To confirm that MSCs maintain their phenotypic characteristics after growth in culture, undifferentiated SCs were subjected to flow cytometry analysis. After each passage, stem cells were harvested and suspended in their own culture medium at a concentration of  cells/mL. Flow cytometry was performed by using a FACS Calibur (BD Biosciences, San Diego, USA). The data were analysed with Cell Quest software (BD Biosciences) and the forward and side scatter profile gated out debris and dead cells.

Immunophenotyping of MSCs was performed with antibodies against the following human antigens: CD3, CD8, CD10, CD11b, CD13, CD14, CD15, CD19, CD33, CD34, CD44, CD45, CD71, CD73, CD90, CD117, CD146, CD166, and HLA-DR. All of the antibodies were supplied by Becton Dickinson.

4. Immunohistochemistry

To identify cellular markers, P3 cells were seeded on poly-L-lysine-coated 8-well chamber slides (BD Biosciences), cultured for another 1-2 days and subjected to immunocytochemistry and immunofluorescence staining.

4.1. Immunofluorescence Staining

Samples were rinsed briefly in PBS, fixed in ice-cold methanol for 10 min, and then allowed to dry completely. After permeabilisation with 0.025% Triton X-100 (Merck, Darmstadt, Germany), the cells were incubated with 1.5% normal goat or donkey blocking serum (Santa Cruz Biotechnology) in PBS for 30 min at 37°C to suppress nonspecific binding of IgGs. After washing three times with PBS (5 min each) the cells were incubated overnight at 4°C with the primary antibodies listed in Table 1. After three PBS washes, cells were incubated with FITC and Texas-red- (Santa Cruz Biotechnology) labelled appropriate secondary antibodies for 25 min in dark. After washing three times with PBS, the cells were mounted with mounting medium containing DAPI (Santa Cruz Biotechnology).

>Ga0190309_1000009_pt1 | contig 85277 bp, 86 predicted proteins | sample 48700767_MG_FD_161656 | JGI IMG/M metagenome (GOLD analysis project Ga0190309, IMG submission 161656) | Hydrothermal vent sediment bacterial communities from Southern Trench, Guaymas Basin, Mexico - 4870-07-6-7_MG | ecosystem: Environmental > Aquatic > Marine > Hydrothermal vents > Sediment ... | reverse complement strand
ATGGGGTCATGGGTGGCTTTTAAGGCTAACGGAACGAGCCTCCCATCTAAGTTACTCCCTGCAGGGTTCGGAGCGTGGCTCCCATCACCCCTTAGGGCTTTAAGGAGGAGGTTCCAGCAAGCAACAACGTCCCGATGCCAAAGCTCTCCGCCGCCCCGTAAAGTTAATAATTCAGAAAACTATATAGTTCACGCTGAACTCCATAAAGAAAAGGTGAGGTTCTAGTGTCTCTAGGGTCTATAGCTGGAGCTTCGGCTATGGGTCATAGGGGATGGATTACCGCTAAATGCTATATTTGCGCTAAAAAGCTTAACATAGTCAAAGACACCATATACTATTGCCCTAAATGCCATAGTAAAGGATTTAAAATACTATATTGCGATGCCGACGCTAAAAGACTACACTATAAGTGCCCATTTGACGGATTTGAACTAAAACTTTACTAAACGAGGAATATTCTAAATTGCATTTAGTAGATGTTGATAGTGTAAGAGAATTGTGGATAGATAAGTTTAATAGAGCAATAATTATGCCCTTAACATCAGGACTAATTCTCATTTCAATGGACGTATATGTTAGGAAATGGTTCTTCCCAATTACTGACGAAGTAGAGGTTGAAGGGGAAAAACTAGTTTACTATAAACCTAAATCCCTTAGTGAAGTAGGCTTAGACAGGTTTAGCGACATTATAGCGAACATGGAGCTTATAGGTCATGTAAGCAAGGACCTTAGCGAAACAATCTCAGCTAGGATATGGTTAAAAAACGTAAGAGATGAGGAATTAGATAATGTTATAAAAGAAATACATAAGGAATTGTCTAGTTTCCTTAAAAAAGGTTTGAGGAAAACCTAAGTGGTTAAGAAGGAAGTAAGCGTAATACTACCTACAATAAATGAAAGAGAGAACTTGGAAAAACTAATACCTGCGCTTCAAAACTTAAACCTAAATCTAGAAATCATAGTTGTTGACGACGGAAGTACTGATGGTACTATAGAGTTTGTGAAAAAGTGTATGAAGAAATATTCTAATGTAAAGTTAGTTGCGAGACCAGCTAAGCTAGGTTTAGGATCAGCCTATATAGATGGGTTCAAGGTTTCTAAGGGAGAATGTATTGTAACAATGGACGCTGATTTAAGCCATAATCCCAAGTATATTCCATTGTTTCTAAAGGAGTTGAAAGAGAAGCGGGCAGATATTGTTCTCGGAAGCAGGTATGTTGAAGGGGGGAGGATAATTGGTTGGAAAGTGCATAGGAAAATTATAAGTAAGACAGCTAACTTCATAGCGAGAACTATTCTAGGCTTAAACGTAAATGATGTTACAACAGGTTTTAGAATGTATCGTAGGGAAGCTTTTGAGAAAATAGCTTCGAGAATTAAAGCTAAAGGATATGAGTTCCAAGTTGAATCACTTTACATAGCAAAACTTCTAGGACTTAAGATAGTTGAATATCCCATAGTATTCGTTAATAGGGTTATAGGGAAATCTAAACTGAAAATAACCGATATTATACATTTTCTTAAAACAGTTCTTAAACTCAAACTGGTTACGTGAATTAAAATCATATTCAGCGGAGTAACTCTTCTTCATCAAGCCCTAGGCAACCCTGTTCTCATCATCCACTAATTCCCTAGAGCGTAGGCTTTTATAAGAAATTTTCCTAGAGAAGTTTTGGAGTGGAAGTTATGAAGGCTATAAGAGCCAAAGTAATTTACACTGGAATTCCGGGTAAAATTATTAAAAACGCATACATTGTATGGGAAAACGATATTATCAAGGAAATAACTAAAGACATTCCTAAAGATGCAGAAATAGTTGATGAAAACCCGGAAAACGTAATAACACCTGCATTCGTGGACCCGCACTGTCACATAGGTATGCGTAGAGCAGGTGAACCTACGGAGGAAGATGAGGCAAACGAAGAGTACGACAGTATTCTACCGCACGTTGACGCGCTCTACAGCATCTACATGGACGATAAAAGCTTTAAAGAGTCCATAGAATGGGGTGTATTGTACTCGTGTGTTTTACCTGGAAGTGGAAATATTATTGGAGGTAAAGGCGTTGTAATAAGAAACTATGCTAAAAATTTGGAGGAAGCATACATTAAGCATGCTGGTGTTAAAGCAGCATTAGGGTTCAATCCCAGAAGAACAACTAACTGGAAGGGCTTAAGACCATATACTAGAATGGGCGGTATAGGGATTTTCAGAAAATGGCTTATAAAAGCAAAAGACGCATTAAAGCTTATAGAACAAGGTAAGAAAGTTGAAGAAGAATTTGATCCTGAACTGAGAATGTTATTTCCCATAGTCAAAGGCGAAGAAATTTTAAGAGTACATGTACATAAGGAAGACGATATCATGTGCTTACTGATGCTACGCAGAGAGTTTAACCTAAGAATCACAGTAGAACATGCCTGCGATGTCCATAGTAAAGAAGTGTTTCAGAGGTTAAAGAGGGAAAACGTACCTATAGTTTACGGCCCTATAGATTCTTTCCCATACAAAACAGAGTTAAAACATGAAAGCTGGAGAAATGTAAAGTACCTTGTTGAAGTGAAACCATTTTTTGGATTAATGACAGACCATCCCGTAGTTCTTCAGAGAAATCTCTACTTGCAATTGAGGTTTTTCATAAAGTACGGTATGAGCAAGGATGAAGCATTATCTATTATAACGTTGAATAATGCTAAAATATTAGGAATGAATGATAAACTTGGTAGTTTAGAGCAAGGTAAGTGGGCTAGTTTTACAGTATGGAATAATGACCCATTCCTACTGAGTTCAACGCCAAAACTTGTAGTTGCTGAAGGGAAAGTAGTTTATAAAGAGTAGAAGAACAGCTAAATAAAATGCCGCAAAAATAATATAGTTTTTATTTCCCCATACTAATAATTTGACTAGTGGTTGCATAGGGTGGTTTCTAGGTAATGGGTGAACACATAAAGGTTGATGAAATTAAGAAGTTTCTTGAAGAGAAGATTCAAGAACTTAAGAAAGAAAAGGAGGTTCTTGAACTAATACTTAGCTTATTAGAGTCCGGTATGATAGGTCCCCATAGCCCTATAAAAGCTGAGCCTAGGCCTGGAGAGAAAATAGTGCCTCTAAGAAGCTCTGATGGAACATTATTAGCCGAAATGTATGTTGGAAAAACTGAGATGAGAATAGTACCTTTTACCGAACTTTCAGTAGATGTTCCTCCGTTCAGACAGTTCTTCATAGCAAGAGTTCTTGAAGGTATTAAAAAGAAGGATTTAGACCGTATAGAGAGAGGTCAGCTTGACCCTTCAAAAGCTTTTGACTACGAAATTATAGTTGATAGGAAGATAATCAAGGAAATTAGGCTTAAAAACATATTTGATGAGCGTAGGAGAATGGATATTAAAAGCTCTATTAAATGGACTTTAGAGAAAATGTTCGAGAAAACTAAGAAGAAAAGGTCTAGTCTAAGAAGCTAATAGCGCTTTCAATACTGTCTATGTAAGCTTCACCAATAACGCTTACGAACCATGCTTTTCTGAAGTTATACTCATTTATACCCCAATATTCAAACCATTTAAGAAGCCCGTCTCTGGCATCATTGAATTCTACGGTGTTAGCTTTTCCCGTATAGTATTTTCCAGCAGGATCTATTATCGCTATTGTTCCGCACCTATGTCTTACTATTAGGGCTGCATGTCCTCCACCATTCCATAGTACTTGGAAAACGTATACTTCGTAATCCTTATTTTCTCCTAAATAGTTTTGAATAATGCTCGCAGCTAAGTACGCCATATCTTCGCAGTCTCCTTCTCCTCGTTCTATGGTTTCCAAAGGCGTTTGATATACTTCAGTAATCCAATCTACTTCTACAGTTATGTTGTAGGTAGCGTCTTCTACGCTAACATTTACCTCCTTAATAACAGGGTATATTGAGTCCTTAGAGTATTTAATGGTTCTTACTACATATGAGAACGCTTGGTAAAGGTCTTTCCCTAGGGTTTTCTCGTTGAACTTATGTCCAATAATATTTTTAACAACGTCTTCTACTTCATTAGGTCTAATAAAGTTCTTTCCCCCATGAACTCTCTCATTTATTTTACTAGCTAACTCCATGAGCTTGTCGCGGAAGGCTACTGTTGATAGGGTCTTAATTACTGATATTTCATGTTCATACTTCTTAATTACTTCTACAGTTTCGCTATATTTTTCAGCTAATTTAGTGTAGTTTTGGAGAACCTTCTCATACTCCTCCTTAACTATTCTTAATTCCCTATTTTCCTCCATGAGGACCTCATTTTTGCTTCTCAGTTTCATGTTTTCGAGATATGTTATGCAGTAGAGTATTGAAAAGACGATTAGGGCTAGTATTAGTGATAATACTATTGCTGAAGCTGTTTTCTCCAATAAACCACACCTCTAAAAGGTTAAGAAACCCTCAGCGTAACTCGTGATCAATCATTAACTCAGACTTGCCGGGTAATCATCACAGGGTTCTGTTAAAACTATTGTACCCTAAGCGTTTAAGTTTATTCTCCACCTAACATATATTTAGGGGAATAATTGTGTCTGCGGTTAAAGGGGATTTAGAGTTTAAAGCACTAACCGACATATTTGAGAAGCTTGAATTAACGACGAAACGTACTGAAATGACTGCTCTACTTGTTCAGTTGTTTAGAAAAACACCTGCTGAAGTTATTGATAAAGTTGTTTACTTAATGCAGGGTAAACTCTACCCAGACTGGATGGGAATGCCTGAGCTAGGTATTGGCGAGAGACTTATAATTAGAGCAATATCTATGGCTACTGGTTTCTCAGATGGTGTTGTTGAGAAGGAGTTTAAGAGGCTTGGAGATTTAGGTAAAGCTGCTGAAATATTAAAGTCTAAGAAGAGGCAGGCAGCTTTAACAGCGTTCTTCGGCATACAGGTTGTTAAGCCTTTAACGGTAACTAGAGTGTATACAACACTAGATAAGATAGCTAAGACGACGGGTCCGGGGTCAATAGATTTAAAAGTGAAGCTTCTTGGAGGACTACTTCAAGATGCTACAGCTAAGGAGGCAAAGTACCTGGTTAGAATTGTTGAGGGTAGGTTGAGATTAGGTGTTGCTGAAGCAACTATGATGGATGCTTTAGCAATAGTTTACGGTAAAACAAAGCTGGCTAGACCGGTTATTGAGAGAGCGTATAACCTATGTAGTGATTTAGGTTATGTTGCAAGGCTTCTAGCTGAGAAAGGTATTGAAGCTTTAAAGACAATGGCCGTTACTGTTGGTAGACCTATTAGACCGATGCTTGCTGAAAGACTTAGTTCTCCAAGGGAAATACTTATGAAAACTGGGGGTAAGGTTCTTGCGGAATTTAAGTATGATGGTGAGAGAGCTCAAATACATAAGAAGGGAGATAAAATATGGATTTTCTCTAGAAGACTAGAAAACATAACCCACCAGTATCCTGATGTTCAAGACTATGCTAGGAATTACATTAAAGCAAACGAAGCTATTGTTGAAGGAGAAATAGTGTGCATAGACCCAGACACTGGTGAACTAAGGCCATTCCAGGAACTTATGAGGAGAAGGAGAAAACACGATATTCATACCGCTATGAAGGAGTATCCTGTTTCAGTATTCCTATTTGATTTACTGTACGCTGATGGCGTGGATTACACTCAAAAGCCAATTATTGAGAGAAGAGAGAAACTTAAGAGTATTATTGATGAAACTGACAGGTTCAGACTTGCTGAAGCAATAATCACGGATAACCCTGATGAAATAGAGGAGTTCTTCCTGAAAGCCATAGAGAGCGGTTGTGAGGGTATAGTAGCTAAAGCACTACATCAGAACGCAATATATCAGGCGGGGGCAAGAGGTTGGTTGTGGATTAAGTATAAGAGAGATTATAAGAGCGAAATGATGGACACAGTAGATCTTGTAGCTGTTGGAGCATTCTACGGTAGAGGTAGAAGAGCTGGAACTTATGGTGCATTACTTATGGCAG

Antibody/markerDilutionCell type

CD 31/PECAM-1 (M-20)1 : 100
CD 34 (C-18)1 : 150
CD 44/HCAM (Ab-4)1 : 150++
CD 45 (H-230)1 : 150
CD 71 (K-20)1 : 150
CD105/Endoglin (M-20)1 : 100++
Vimentin (C-20)1 : 100++
Fibronectin (EP5)1 : 100++

4.2. Immunoperoxidase Staining

Immunocytochemical analysis was performed using the streptavidin-peroxidase method (UltraVision Plus Large Volume Detection System Anti-Polyvalent, HRP immunostaining Kit, Thermo Scientific, UK). To reduce nonspecific background staining due to endogenous peroxidase, cultured cells were fixed in ice-cold methanol with 0.3% hydrogen peroxide (Carlo Erba Reactifs, Val-De-Reuil Cedex Pa Des Portes, FRANCE) for 15 min and allowed to dry. After additional PBS washes, cells were incubated with Ultra V Block for 5 min at room temperature. Then, cells were incubated overnight at 4°C with the primary antibodies listed in Table 1. The following day, cells were incubated with biotinylated secondary antibodies for 15 min at room temperature. Incubations were followed by streptavidin peroxidase treatment for 15 min at room temperature and signals were detected with the AEC kit (Zymed Laboratories, UK). The cells were counterstained with hematoxylin (Santa Cruz Biotechnology) and examined under a light microscope (Leica DMI 4000B, Wetzlar, Germany). After induction of apoptosis (described below) cells were stained with caspase-3.